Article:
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Reince Priebus: ‘There’s Nothing Like Working For President Trump’

Former Trump chief of staff talks about working in chaotic White House, 2016 campaign

Reince Priebus and Peter Feaver recount the 2016 presidential campaign. Photo by Megan Mendenhall/Duke Photography
Reince Priebus and Peter Feaver recount the 2016 presidential campaign. Photo by Megan Mendenhall/Duke Photography

Despite finding out via Twitter that President Trump had sacked him as his first chief of staff after only six months, Reince Priebus says he still loves the president and would do anything to help him.

“The president a lot of times leads by faction,” Priebus said, describing the atmosphere in the White House during a talk Monday night at Page Auditorium. “You can look at it as a big flaw or you can look at it as a positive.”  

For more than an hour Priebus took questions from political scientist Peter Feaver (and a few from the audience) during the second talk in the Ambassador Dave and Kay Phillips Family International Lecture Series.

The discussion touched on Trump’s unorthodox style of campaigning and governing, the FBI probe into the campaign’s Russia connections, why Hillary Clinton lost the election and the challenges of running such a chaotic White House in the first months of Trump’s presidency.

“There’s nothing like working for President Trump,” Priebus said. “This is not a run-of-the mill, vanilla operation. People would say, ‘Reince, I would have just taken the Twitter away.’ Oh, right, I didn’t think about that,” he said, sarcastically.

Priebus said he, former adviser Steve Bannon and others asked the president to stop tweeting or lectured him on how he should tweet during the campaign.

“But he can say, ‘Most of you in a million years never thought I’d be sitting here, and I am. I’ve got 100 million people that are following me and I won by a razor’s edge. Without these tweets … and constant public debates, I don’t think I’d be president.’ And it’s a hard thing to argue with.”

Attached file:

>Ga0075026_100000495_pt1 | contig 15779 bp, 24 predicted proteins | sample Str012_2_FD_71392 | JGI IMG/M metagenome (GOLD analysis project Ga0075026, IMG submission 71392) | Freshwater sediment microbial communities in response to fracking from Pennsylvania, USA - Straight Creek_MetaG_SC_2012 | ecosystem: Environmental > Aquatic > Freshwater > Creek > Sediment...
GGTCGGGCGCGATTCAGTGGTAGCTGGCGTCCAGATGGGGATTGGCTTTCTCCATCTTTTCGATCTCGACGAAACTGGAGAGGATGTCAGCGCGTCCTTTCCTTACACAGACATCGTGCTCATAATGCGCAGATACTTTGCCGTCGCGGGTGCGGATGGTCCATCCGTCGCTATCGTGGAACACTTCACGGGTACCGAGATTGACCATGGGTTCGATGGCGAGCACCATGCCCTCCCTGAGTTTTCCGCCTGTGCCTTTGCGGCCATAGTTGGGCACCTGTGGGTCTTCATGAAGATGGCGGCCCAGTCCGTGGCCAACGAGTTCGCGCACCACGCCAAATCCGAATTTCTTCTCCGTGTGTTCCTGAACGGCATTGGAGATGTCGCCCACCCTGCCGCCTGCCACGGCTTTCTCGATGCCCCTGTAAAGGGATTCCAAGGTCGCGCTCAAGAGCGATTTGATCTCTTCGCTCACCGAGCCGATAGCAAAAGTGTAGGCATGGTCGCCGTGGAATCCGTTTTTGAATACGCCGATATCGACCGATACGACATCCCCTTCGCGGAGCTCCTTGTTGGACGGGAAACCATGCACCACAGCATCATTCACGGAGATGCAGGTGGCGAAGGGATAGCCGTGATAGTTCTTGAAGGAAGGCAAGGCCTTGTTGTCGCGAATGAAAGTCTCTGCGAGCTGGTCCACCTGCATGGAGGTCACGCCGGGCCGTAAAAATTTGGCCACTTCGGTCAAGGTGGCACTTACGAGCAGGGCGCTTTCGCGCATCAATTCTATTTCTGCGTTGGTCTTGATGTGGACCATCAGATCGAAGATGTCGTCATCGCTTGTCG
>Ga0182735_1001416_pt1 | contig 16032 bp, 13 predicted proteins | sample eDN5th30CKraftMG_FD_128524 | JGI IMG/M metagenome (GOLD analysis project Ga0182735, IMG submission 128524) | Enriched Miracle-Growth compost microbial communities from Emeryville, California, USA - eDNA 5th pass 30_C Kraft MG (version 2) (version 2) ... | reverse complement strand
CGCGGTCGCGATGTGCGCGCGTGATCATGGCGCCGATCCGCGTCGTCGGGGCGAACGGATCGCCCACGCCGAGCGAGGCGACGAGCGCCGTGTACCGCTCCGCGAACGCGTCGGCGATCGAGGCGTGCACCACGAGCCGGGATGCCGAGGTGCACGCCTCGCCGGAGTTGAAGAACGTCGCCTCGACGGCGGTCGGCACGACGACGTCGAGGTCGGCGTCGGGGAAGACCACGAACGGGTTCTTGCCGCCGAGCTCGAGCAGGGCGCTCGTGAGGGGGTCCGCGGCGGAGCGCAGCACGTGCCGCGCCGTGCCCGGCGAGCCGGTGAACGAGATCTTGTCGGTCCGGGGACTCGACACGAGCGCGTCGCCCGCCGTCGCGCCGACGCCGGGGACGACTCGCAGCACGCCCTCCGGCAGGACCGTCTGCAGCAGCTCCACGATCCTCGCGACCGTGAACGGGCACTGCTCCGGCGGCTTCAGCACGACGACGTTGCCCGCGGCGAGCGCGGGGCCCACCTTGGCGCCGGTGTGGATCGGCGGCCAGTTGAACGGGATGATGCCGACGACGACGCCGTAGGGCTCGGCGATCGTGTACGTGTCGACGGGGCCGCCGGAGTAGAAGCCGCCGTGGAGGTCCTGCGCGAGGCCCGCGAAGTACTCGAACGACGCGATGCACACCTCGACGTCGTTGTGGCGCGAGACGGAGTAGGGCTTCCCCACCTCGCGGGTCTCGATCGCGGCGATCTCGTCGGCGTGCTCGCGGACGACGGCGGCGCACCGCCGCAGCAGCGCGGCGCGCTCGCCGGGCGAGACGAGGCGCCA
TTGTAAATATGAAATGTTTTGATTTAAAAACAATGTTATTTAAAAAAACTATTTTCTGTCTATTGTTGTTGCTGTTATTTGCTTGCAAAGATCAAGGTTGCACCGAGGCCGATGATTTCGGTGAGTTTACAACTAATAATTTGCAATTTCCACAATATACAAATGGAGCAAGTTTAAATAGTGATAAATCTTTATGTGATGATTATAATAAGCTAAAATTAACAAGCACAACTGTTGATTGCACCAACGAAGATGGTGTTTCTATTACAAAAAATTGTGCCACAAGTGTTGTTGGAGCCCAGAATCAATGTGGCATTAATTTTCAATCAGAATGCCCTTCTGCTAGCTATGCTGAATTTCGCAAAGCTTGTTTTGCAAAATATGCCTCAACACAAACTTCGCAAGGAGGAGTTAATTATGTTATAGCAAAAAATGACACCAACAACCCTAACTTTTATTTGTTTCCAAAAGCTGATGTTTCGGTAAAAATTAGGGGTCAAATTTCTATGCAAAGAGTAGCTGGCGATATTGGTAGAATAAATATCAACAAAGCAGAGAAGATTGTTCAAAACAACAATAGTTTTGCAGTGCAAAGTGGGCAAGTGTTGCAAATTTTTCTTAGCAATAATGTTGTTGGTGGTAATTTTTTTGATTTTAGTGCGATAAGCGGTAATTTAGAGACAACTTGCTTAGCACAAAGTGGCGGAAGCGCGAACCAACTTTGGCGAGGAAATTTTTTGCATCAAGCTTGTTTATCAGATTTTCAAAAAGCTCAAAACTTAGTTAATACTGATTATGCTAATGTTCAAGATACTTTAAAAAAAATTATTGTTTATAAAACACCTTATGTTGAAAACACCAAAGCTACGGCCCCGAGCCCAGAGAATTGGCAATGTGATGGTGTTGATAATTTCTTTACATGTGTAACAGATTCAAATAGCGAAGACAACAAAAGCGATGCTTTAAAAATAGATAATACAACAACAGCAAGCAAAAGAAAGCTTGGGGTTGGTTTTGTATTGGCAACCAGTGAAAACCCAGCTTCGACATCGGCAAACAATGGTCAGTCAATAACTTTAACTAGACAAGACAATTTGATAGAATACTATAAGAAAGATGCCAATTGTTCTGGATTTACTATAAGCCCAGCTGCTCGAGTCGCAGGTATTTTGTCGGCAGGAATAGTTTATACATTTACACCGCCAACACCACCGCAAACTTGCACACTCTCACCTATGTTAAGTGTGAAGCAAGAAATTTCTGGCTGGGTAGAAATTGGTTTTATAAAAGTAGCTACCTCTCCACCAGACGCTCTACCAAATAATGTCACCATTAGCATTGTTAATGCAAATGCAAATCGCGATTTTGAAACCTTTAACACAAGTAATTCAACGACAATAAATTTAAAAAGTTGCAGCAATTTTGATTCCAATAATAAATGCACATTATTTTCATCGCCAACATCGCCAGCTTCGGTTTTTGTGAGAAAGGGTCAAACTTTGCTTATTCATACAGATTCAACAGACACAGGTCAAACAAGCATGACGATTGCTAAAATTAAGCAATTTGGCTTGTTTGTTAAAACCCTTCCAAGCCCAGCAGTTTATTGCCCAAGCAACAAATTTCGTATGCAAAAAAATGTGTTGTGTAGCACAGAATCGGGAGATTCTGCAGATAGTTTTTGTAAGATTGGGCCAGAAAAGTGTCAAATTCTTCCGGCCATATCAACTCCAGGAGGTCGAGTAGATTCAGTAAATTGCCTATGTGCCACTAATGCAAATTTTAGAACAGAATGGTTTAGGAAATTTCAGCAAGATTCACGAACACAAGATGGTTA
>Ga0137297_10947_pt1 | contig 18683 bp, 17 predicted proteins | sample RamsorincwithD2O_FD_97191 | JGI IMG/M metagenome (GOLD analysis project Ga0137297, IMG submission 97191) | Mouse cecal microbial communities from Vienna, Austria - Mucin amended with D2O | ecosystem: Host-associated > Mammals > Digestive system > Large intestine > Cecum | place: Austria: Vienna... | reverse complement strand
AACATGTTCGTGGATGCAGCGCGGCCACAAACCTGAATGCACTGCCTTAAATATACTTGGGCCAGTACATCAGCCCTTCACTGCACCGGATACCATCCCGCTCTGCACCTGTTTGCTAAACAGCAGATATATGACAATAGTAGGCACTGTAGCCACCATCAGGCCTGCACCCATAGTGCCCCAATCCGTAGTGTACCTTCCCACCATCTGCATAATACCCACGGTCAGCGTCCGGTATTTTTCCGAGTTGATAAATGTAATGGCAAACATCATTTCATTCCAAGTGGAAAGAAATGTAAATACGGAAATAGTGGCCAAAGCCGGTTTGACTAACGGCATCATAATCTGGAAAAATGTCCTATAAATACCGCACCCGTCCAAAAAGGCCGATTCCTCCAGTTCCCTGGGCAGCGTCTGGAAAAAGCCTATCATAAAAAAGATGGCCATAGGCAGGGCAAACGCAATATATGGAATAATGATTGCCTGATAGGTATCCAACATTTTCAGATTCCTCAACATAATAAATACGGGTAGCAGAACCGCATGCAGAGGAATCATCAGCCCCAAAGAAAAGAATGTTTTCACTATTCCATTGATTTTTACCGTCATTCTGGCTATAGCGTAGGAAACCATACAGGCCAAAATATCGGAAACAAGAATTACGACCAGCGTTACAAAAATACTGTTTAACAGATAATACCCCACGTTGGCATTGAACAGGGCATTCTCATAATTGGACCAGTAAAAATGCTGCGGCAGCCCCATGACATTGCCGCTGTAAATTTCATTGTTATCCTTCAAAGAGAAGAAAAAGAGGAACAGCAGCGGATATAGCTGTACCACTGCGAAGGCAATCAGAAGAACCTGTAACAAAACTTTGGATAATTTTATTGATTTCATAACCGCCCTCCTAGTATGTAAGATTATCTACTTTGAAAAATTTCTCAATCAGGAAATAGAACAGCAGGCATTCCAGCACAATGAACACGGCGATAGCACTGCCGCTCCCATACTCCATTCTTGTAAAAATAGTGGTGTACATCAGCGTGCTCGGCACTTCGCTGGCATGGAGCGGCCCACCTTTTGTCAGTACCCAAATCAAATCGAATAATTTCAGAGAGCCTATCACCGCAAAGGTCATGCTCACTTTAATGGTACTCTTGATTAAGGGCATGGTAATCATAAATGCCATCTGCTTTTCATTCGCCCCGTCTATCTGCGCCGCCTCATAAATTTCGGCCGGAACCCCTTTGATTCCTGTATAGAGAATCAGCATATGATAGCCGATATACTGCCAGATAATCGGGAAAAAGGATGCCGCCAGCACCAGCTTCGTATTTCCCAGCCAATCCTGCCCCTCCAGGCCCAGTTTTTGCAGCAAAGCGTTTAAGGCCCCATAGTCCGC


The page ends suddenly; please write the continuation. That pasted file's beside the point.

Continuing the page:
A near capacity audience in Page Auditorium asked Priebus about the Access Hollywood tapes and other campaign moments. Feaver pressed him on what Trump has achieved so far.

Priebus said Trump’s imprint on the appointment of federal judges will be one of his biggest accomplishments, which will far exceed the number of federal judges who were added under Presidents Bush and Obama.

“For the next 40 years the judiciary is going to be different,” said Priebus, who before becoming Trump’s chief of staff was chairman of the Republican National Committee from 2011-2017.

Deregulation is another of Trump’s achievements, which has contributed to a stronger economy, he said.

Regarding probes into Russia’s meddling in the 2016 election, Priebus said he’s convinced Russia did try to influence the election, just as it, China, North Korea and other countries have done for years.

So far there’s been no evidence of Russia’s social media activities actually changing people’s votes, he said.

“I don’t know any more than all of you know about [the investigation],” he said. “What you find out is victory has a lot of fathers and losing has a lot of orphans.”

Regarding Trump’s reported backtracking in acknowledging it was his voice talking about groping women on the infamous “Access Hollywood” recording from 2005, Priebus said: “First of all, it is his voice. There’s no doubt about that.”

During the Q&A, an audience member asked Priebus if he had asked Trump to get out of the race when the firestorm raged over the tape.

Priebus responded with a story about when they first learned about the recording. When Trump asked him what he’s hearing about the tape reaction, Priebus said that Trump will lose big or should drop out.

“He was ashamed,” Priebus said. When Trump read the transcript, he was immediately humbled and embarrassed. “He was a real person who was not pleased with what he read on paper.”

Clinton lost the election in part because Trump can play the media like no one else.

“As a candidate he sucked up every bit of media attention that was available to both candidates,” Priebus said, adding that Trump connected with disaffected voters.

“He blew things up. I think that people got to the point in this country where they were looking for the biggest middle finger they could find … and there was no better person to grab that big middle finger than Donald Trump.”

Then-FBI Director James Comey’s reopening of a case against Clinton and her colleagues just before the election over the use of a private email server while she was secretary of state gave “new life” to Trump’s campaign, Priebus said.

Another reason Clinton lost, Priebus said, was because Democrats design their campaigns around the candidate, and Obama’s 2012 campaign set the standard. That strategy didn’t work with Clinton, he said.

Conversely, the Republican Party designs its campaigns around a party model, which makes it easier for a candidate to “slide in” and carry the mantle.

Priebus also responded to an audience question about the campaign of embattled Alabama Senate candidate Roy Moore, who’s facing allegations he pursued sexual relationships with teenage girls while in his 30s. Priebus said Democrats do not have enough of a presence there to defeat Moore, and that the controversy will likely die down after the election.

Monday’s talk was sponsored by the American Grand Strategy Program, POLIS, the Department of Political Science and the Sanford School of Public Policy.